The rampant growth of the discounters has been one of the defining stories of 2014, but new figures suggest the budget end of the grocery sector is beginning to feel the effects of this year’s brutal market conditions.
The latest grocery market share figures from Kantar Worldpanel show Aldi and Lidl reached their highest combined market share yet - of 8.6% - in the 12 weeks to 7 December.
At the same time, however, the data also suggests the rapid growth of Aldi is slowing, with the discounter’s growth rate of 22.3% for the latest 12-week period well down on the 36.1% it recorded for the 12 weeks to 27 April. In the most recent four weeks growth slipped again, to 19.8% - less than half the 40.2% growth rate it saw for the four weeks to 27 April.
Meanwhile, Lidl’s sales for the three months to 7 December were up by a healthy 18.3% compared with 16.8% growth recorded for the 12 weeks to 9 November. But in the latest four-week period, Lidl’s food & drink growth was down to 14.9%, a drop of 3.4 percentage points on the 12-week data.
The mainstream supermarket most associated with the value end of the market, Asda, also experienced a slowdown: its sales fell by 1% over the 12 weeks (compared with a 0.2% drop for the 12 weeks to 9 November), ending eight consecutive periods of year-on-year market share improvements. Other value retailers also felt the pinch, with Iceland and Farmfoods seeing three-month sales fall by 1.6% and 7.3% respectively.
Shore Capital analyst Clive Black said: ”the ‘free lunch’ has come to an end for the LADs [limited assortment discounters]”.
”Whilst share gains will persist for some time with new stores, with further price tightening to come by the majors, the virtues of superstores and hypermarkets can be better sold to customers in 2015,” he added”.
“Falling commodity cost and a determined focus on price hasn’t been limited to the big four supermarkets, and lower prices in Aldi and Lidl too have taken the edge of their recent growth rates,” said Fraser McKevitt, Kantar Worldpanel’s head of retail and consumer.
However, he argued there was “inevitably going to be a relative slowdown” as the discounters’ previous growth was “unsustainable in the long term.”
Meanwhile, growth at the premium end of the market continues apace. Waitrose saw sales growth of 6% (against 5.6% last month) and a four-week boost of 7.7% heading into the Christmas period. Similarly, M&S’ four-week food and drink sales were up 4.9%.
“Both of these come on the back of higher growth at the previous Christmas,” Bernstein analysts Bruno Monteyne said. “There is evidence that people are ever more trading up to the quality supermarkets this year.”
The picture is more mixed for the three listed supermarkets, but the figures held encouraging news for Tesco and Sainsbury’s. Although Tesco is still losing market share, its 2.7% sales drop for the 12 weeks to 7 December was less steep than the 3.7% drop it saw for the 12 weeks to 9 November.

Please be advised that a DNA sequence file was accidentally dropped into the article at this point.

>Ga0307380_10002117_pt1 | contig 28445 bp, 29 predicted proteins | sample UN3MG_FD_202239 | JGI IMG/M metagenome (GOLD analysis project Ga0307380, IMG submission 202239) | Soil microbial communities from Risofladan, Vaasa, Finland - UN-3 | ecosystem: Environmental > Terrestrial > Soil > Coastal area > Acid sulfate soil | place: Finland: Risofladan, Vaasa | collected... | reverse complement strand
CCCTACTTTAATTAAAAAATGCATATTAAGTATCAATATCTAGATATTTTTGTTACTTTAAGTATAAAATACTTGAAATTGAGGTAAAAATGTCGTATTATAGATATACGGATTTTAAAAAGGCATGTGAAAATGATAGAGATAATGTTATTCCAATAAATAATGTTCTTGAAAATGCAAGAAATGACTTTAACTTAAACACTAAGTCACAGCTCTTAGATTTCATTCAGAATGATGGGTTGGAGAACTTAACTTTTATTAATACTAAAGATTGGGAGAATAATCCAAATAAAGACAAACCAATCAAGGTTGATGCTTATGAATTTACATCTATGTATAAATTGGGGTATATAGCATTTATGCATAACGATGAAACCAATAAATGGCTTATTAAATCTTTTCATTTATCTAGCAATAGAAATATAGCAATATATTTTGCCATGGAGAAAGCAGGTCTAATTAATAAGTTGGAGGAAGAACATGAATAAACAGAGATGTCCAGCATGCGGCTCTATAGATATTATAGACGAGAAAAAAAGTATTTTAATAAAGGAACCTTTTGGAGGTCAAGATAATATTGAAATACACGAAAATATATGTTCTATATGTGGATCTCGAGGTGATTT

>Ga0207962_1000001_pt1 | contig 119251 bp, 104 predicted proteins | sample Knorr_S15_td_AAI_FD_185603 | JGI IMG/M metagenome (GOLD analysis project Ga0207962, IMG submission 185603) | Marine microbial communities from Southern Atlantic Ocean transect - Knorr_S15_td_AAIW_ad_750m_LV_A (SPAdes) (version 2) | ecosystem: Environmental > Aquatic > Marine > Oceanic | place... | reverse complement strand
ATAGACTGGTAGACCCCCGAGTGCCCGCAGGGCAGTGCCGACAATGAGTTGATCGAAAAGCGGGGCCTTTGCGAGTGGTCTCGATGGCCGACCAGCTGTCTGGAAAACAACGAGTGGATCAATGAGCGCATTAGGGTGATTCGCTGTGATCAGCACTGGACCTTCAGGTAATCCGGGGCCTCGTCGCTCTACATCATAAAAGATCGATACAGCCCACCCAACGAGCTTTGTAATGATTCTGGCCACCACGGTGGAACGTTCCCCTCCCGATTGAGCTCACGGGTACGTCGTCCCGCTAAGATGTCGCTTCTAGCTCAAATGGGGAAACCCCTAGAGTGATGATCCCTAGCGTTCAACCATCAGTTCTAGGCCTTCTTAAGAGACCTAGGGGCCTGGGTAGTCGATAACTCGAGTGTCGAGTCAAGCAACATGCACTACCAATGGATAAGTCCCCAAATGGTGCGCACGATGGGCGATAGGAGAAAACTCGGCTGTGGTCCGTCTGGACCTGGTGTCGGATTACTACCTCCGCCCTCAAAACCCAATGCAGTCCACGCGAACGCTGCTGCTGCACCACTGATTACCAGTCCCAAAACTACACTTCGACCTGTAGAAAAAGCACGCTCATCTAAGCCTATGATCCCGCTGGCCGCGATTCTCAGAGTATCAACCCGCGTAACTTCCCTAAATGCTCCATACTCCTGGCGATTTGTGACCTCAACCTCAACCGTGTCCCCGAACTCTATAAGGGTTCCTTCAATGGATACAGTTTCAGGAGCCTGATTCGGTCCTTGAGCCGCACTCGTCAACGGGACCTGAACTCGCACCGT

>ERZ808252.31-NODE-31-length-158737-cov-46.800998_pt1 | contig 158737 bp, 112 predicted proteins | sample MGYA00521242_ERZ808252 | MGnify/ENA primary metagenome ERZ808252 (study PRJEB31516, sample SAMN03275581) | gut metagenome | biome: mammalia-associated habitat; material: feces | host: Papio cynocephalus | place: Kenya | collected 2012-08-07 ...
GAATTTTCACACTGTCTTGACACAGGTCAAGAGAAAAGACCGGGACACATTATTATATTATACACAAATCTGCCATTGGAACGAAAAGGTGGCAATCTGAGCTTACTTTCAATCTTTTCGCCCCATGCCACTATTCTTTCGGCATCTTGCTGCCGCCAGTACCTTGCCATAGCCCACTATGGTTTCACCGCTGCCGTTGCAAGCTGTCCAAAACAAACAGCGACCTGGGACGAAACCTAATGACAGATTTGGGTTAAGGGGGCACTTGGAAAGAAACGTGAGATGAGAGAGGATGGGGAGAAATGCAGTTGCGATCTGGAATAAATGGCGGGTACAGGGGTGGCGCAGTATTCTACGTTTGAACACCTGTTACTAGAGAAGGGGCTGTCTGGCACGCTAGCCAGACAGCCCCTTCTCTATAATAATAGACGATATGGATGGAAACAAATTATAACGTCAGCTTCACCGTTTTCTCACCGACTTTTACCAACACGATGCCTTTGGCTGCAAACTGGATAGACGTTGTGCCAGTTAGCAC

Sainsbury’s three-month sales fall eased from 2.5% to 1.8%, though this seemed primarily due to non-food goods as its four-week food and drink sales dropped by 4.1%.
Meanwhile, Morrisons’ 3.2% sales fall for the 12 weeks to 7 December was roughly in line with the 3.3% fall it recorded for the previous 12 weeks.However, the supermarket is up against easier comparators than its competitors as its sales fell by 1.1% in the corresponding period in 2013, while the others were still showing strong growth (Sainsbury’s sales were growing at 4.7%).
Overall, the UK grocery market has returned to marginal growth in the past three months as sales picked up driven by pre-Christmas price discounts. Total grocery sales for the 12 weeks to 7 December rose by 0.1%.
Fraser McKevitt, Kantar Worldpanel’s head of retail and consumer
”Falling commodity cost and a determined focus on price hasn’t been limited to the big four supermarkets, and lower prices in Aldi and Lidl too have taken the edge of their recent growth rates.
Combined Aldi and Lidl growth peaked at +31% in May this year, so there was inevitably going to be a relative slowdown as that kind of growth is simply unsustainable in the long term.
Ireland provides a useful reference point – Aldi growth of +22% in May 2014 has now fallen to 11%, but such growth rates still win market share, and in a deflationary environment make it difficult for mainstream competitors to grow revenue.
Attracting new shoppers is the lifeblood of any growing brand or retailer, and nearly 1.4 million more households shopped in an Aldi or Lidl in the past three months compared with a year ago.
Discounter’s growth remains balanced between new shoppers, who haven’t visited before, and existing shoppers choosing to move a bit more of their spend towards Aldi and Lidl. This doesn’t suggest the two retailers are dramatically losing consumer appeal, or the pressure on more established retailers will materially ease any time soon.”